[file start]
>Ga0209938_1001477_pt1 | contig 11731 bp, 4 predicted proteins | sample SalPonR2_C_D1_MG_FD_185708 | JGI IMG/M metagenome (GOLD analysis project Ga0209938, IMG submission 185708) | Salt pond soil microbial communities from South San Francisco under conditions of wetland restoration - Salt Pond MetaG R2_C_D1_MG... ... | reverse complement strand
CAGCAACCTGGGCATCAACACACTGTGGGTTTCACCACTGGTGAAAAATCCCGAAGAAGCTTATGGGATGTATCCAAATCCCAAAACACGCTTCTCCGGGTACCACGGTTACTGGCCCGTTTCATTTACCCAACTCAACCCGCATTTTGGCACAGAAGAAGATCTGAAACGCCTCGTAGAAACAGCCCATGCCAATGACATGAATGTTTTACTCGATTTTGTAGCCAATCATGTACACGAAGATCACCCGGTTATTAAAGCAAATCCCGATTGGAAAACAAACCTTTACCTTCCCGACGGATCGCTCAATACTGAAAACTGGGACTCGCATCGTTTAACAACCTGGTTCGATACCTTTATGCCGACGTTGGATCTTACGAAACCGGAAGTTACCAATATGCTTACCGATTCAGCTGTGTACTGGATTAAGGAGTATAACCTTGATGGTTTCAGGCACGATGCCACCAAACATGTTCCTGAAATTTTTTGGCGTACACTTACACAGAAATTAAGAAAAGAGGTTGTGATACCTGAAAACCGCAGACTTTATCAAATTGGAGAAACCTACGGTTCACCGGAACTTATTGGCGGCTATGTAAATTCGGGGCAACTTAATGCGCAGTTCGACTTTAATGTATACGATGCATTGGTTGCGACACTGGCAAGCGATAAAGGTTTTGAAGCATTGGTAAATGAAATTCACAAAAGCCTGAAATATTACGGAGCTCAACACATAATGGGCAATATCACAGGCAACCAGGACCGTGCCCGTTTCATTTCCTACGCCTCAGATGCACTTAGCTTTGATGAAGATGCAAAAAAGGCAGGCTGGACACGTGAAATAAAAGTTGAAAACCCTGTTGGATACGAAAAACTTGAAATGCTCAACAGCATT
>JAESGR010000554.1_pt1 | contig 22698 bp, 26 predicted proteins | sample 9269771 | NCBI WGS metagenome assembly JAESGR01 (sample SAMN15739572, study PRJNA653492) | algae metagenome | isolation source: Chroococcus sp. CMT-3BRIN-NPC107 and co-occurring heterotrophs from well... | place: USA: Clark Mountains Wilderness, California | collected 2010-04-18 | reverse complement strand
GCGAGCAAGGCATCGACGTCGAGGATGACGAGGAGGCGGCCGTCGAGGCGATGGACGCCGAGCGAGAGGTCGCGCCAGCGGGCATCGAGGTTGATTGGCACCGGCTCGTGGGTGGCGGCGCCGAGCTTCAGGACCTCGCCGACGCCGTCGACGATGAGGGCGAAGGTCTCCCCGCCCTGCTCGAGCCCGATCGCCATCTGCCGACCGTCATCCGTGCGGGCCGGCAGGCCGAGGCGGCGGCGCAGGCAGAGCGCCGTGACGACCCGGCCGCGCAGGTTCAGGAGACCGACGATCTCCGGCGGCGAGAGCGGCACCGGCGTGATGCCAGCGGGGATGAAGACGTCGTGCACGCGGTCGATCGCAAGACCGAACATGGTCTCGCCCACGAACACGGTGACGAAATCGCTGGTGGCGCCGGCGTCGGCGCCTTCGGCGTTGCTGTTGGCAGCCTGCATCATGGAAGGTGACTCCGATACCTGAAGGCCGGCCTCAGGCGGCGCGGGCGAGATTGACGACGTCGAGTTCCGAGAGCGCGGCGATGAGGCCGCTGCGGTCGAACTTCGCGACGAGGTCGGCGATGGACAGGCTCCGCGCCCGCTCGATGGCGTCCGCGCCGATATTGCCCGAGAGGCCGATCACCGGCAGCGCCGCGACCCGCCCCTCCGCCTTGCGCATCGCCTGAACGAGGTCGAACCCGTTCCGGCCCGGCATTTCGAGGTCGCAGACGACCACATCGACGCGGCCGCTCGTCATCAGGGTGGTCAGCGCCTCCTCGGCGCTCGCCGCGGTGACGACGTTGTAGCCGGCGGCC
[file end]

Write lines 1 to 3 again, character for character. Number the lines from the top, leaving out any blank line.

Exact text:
>Ga0209938_1001477_pt1 | contig 11731 bp, 4 predicted proteins | sample SalPonR2_C_D1_MG_FD_185708 | JGI IMG/M metagenome (GOLD analysis project Ga0209938, IMG submission 185708) | Salt pond soil microbial communities from South San Francisco under conditions of wetland restoration - Salt Pond MetaG R2_C_D1_MG... ... | reverse complement strand
CAGCAACCTGGGCATCAACACACTGTGGGTTTCACCACTGGTGAAAAATCCCGAAGAAGCTTATGGGATGTATCCAAATCCCAAAACACGCTTCTCCGGGTACCACGGTTACTGGCCCGTTTCATTTACCCAACTCAACCCGCATTTTGGCACAGAAGAAGATCTGAAACGCCTCGTAGAAACAGCCCATGCCAATGACATGAATGTTTTACTCGATTTTGTAGCCAATCATGTACACGAAGATCACCCGGTTATTAAAGCAAATCCCGATTGGAAAACAAACCTTTACCTTCCCGACGGATCGCTCAATACTGAAAACTGGGACTCGCATCGTTTAACAACCTGGTTCGATACCTTTATGCCGACGTTGGATCTTACGAAACCGGAAGTTACCAATATGCTTACCGATTCAGCTGTGTACTGGATTAAGGAGTATAACCTTGATGGTTTCAGGCACGATGCCACCAAACATGTTCCTGAAATTTTTTGGCGTACACTTACACAGAAATTAAGAAAAGAGGTTGTGATACCTGAAAACCGCAGACTTTATCAAATTGGAGAAACCTACGGTTCACCGGAACTTATTGGCGGCTATGTAAATTCGGGGCAACTTAATGCGCAGTTCGACTTTAATGTATACGATGCATTGGTTGCGACACTGGCAAGCGATAAAGGTTTTGAAGCATTGGTAAATGAAATTCACAAAAGCCTGAAATATTACGGAGCTCAACACATAATGGGCAATATCACAGGCAACCAGGACCGTGCCCGTTTCATTTCCTACGCCTCAGATGCACTTAGCTTTGATGAAGATGCAAAAAAGGCAGGCTGGACACGTGAAATAAAAGTTGAAAACCCTGTTGGATACGAAAAACTTGAAATGCTCAACAGCATT
>JAESGR010000554.1_pt1 | contig 22698 bp, 26 predicted proteins | sample 9269771 | NCBI WGS metagenome assembly JAESGR01 (sample SAMN15739572, study PRJNA653492) | algae metagenome | isolation source: Chroococcus sp. CMT-3BRIN-NPC107 and co-occurring heterotrophs from well... | place: USA: Clark Mountains Wilderness, California | collected 2010-04-18 | reverse complement strand